This long feature has a sub-plot about Pastor Crum preaching a series on the Ten Commandments, with a buildup to his sermon on Adultery. In the end the reporter was disappointed, as her readers will be, that Pastor Crum did not preach about President Trump. But in the end I think this feature is worth reading, with a very uneven mix of quotes from parishioners. In the early going I thought it was going to be simply another hit job, but it is better than that. You can still tell that the viewpoint of these simple Christians is foreign to the reporter and her organization.

I will put links in the comments. One link will be to media criticism of a Frank Bruni editorial in the New York Times, in which he describes what a dangerous ogre the theocrat Mike Pence is, on account of he believes things that traditionalist Christians always believed. Typical.


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Enemy of the People

This tweet followed this interesting follow-up exchange at the White House yesterday.

For the sake of this room, the people who are in this room, this democracy, this country, all the people around the world are watching what you’re saying, Sarah,” Acosta said. “The president of the United States should not refer to us as the enemy of the people.”

I appreciate your passion,” Sanders responded. “I share it. I’ve addressed this question. I’ve addressed my personal feelings. I’m here to speak on behalf of the president. He’s made his comments clear.”

Acosta and his fellow-travelers in mass media think they are on the high ground here.

I think they are “the enemy of the people.”

In fact, I think they are unwittingly doing the work of the Enemy.

President Trump called them the “Opposition Party.”

They 0ppose my political values.

They oppose my social values.

They oppose my moral code.

They oppose my traditionalist Christianity.

They oppose my ability to freely exercise my religion.

They oppose American leadership in the world.

They hide the murderous crimes of America’s enemies while trumpeting any fault they can find with America.

They hide the murderous crimes of all other religions aside from Christianity, including Atheism, while haranguing us with repeated tales of Christians’ violence.

They do not want me to be able to teach my children my religion and values; they do not want me to be able to defend my family; they do not want me to have a voice in the public square; they do not want me to know the truth.

I think they are the enemy of the people, even more than President Trump does.

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Parkland dirty tricks

In the immediate wake of the Parkland school shooting the students of the Marjory Stoneman Douglas High School were immediate stars.  They were passionate, articulate, polished, highly-motivated champions of gun control.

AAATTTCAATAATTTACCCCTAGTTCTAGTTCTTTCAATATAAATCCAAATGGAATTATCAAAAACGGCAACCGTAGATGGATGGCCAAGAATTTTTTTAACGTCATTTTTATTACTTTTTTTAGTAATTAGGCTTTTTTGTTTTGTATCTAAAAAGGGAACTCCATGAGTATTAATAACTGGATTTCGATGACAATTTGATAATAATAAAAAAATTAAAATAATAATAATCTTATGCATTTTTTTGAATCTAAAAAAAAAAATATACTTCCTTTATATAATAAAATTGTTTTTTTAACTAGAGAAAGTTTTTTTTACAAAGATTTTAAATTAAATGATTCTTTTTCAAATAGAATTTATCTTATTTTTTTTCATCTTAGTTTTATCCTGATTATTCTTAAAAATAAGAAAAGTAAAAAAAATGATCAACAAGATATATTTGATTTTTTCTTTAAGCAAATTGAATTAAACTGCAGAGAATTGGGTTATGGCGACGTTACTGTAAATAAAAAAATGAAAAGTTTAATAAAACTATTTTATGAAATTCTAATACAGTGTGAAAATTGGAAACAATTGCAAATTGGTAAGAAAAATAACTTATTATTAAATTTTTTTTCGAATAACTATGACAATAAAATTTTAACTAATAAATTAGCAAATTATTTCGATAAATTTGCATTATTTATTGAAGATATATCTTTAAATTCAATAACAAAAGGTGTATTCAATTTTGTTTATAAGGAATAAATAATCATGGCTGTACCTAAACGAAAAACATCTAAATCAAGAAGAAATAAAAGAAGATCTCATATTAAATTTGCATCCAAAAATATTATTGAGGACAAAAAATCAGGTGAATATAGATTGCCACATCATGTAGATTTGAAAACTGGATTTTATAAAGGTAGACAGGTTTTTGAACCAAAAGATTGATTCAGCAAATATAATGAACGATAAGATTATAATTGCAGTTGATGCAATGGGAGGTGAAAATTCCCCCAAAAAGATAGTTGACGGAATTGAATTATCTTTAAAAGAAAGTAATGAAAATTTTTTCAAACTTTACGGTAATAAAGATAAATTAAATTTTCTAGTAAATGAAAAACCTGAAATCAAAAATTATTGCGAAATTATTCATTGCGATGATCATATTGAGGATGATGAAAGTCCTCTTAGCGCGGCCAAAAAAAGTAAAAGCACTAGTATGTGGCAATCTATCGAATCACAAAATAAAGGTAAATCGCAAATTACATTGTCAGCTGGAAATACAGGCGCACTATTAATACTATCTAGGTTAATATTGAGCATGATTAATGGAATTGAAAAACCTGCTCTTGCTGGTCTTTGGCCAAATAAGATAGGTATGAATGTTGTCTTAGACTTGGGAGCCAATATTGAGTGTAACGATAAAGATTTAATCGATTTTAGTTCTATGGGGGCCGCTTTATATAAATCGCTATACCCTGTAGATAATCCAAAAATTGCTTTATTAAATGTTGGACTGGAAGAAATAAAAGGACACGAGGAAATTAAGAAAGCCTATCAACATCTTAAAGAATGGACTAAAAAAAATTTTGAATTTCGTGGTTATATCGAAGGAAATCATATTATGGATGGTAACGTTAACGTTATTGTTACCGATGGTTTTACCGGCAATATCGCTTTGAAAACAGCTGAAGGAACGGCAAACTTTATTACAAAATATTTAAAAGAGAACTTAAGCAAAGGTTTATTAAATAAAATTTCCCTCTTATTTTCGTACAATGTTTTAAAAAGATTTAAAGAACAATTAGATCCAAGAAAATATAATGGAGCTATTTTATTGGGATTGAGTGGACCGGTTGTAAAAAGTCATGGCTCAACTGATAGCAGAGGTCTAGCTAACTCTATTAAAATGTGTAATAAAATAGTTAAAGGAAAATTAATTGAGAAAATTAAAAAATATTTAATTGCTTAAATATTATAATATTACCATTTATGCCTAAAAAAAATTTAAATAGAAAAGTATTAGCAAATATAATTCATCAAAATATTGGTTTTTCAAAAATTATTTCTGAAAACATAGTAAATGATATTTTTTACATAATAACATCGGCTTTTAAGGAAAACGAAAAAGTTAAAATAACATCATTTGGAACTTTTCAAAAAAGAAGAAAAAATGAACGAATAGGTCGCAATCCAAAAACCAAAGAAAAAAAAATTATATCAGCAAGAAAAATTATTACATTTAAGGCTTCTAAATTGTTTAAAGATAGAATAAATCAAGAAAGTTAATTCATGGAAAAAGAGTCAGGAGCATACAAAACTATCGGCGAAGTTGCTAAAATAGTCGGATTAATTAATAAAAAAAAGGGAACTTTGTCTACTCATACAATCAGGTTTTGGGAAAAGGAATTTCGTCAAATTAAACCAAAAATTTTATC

Perhaps there was a little more to the story than just a group of fabulous grieving students?

Kyle Smith on Opinion Laundering:

The reason television has made stars out of Hogg and González is obvious: They are telegenic, sympathetic vehicles for a message media personalities wish they could get away with openly espousing themselves. (“I get so angry talking to these gun nuts,” Piers Morgan said in a revealing moment on British morning television today.) Just as an op-ed editor at a newspaper can showcase his opinions without his name ever appearing in print by his selection of which articles to publish, the TV media keep giving airtime to students like Hogg because they’re saying all of the things the media’s nominally neutral hosts believe but don’t otherwise feel comfortable saying. Katy Tur, George Stephanopoulos, and Wolf Blitzer can’t passionately lecture the audience about why they think gun policy is crazy in this country, so they put the students on camera to say it. They’re simply laundering their opinions through these kids.

David Hines on Astroturfing:

On February 28, BuzzFeed came out with the actual story: Rep. Debbie Wassermann Schultz aiding in the lobbying in Tallahassee, a teacher’s union organizing the buses that got the kids there, Michael Bloomberg’s groups and the Women’s March working on the upcoming March For Our Lives, MoveOn.org doing social media promotion and (potentially) march logistics, and training for student activists provided by federally funded Planned Parenthood.

The president of the American Federation of Teachers told BuzzFeed they’re also behind the national school walkout, which journalists had previously assured the public was the sole work of a teenager.  …

What’s striking about all this isn’t the organization. If you start reading books about organizing, it’s clear how it all works. But no journalist covering the story wrote about this stuff for two weeks. Instead, every story was about the Parkland kids being magically effective.

On Twitter, I lost track of the number of bluechecks rhapsodizing over how effective the kids’ organizational instincts were. But organizing isn’t instinctive. It’s skilled work; you have to learn how to do it, and it takes really a lot of people. You don’t just get a few magical kids who’re amazing and naturally good at it.

The real tip-off should have been the $500,000 donations from Winfrey and Clooney. Big celebrities don’t give huge money to strangers on a whim. Somebody who knows Winfrey and Clooney called them and asked. But the press’s response was to be ever more impressed with the kids.